Summary and Info
The compartmentation of genetic information is a fundamental feature of the eukaryotic cell. The metabolic capacity of a eukaryotic (plant) cell and the steps leading to it are overwhelmingly an endeavour of a joint genetic cooperation between nucleus/cytosol, plastids, and mitochondria. Alter ation of the genetic material in anyone of these compartments or exchange of organelles between species can seriously affect harmoniously balanced growth of an organism. Although the biological significance of this genetic design has been vividly evident since the discovery of non-Mendelian inheritance by Baur and Correns at the beginning of this century, and became indisputable in principle after Renner's work on interspecific nuclear/plastid hybrids (summarized in his classical article in 1934), studies on the genetics of organelles have long suffered from the lack of respectabil ity. Non-Mendelian inheritance was considered a research sideline~ifnot a freak~by most geneticists, which becomes evident when one consults common textbooks. For instance, these have usually impeccable accounts of photosynthetic and respiratory energy conversion in chloroplasts and mitochondria, of metabolism and global circulation of the biological key elements C, N, and S, as well as of the organization, maintenance, and function of nuclear genetic information. In contrast, the heredity and molecular biology of organelles are generally treated as an adjunct, and neither goes as far as to describe the impact of the integrated genetic system.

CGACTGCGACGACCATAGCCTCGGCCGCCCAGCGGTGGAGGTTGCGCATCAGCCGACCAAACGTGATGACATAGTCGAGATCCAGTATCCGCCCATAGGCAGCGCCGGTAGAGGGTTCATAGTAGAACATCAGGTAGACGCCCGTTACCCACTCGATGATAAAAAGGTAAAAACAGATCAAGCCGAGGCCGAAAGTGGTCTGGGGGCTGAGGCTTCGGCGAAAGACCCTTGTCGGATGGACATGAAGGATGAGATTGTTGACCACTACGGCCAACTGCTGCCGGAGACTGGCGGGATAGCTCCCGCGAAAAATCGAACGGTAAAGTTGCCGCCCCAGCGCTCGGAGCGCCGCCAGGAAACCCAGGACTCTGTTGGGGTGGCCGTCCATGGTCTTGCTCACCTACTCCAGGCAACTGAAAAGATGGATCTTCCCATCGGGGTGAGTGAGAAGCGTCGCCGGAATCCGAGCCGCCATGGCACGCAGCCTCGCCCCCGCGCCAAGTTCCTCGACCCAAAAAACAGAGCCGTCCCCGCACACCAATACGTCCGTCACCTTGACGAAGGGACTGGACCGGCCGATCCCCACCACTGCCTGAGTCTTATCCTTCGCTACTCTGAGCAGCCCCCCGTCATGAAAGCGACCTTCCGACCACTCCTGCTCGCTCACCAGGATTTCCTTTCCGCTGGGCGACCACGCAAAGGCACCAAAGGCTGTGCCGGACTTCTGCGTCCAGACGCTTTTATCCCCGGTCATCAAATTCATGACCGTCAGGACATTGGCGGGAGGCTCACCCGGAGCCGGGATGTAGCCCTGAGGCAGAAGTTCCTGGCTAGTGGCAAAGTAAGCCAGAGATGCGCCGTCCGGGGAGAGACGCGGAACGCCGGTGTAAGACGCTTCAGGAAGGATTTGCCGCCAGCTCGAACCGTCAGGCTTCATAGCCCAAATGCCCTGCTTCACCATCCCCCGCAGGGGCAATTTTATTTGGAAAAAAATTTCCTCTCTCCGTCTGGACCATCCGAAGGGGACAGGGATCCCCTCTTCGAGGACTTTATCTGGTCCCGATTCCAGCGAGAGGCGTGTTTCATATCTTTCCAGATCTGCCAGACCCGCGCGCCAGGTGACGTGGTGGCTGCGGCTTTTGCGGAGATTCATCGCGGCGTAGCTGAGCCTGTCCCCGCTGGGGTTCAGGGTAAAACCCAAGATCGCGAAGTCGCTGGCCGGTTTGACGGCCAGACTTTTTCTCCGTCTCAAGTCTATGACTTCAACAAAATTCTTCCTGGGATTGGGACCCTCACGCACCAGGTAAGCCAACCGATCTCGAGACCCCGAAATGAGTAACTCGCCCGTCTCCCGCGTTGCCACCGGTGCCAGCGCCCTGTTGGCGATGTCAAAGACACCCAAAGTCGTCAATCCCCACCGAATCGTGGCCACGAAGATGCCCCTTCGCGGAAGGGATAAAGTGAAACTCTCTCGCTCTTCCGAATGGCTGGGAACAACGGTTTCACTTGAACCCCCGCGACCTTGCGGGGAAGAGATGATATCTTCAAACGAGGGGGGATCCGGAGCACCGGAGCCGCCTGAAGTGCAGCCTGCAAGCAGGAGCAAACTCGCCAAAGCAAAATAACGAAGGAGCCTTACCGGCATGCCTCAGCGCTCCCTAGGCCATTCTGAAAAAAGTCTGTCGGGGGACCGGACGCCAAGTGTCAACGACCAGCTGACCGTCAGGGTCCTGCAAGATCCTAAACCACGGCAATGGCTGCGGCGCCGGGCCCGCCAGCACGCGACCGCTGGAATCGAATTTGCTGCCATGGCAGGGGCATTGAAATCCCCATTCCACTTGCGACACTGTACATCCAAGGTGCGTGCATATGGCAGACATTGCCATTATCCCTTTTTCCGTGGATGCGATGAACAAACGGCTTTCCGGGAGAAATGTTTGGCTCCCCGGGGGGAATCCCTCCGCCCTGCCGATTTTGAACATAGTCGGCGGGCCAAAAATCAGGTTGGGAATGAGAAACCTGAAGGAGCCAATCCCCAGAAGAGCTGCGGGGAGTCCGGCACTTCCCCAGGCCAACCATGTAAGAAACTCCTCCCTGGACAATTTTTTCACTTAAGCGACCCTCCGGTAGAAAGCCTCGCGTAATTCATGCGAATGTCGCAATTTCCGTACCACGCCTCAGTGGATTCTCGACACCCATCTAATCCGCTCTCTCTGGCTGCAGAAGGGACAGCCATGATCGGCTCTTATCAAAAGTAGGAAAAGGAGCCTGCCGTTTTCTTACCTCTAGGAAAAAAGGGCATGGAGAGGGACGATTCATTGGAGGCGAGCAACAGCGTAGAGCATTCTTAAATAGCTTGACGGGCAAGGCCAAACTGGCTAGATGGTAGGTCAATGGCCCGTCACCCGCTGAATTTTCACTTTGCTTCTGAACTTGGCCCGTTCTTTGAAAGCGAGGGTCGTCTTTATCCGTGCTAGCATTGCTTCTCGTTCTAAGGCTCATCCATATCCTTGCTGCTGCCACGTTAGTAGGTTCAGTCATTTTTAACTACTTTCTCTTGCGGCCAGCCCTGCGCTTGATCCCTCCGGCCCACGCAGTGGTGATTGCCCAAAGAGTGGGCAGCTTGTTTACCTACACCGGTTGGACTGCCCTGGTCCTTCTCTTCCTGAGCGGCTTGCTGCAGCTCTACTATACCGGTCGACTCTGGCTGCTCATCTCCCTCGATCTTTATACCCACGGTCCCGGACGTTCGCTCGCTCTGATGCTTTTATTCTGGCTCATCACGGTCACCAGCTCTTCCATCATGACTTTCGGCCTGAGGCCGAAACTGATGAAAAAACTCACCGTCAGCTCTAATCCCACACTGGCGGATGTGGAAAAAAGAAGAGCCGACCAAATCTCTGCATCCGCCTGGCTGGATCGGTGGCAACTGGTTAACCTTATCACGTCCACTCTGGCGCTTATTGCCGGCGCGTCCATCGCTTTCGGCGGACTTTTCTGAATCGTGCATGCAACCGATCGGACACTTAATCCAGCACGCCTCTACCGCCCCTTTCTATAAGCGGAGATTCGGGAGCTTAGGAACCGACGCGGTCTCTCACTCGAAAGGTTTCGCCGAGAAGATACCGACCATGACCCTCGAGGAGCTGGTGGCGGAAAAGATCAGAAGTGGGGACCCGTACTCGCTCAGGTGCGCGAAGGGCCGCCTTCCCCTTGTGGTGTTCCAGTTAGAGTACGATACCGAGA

More About the Author
John Farnham Boynton (September 20, 1811 – October 20, 1890) was an early leader in the Latter Day Saint movement and an American geologist and inventor.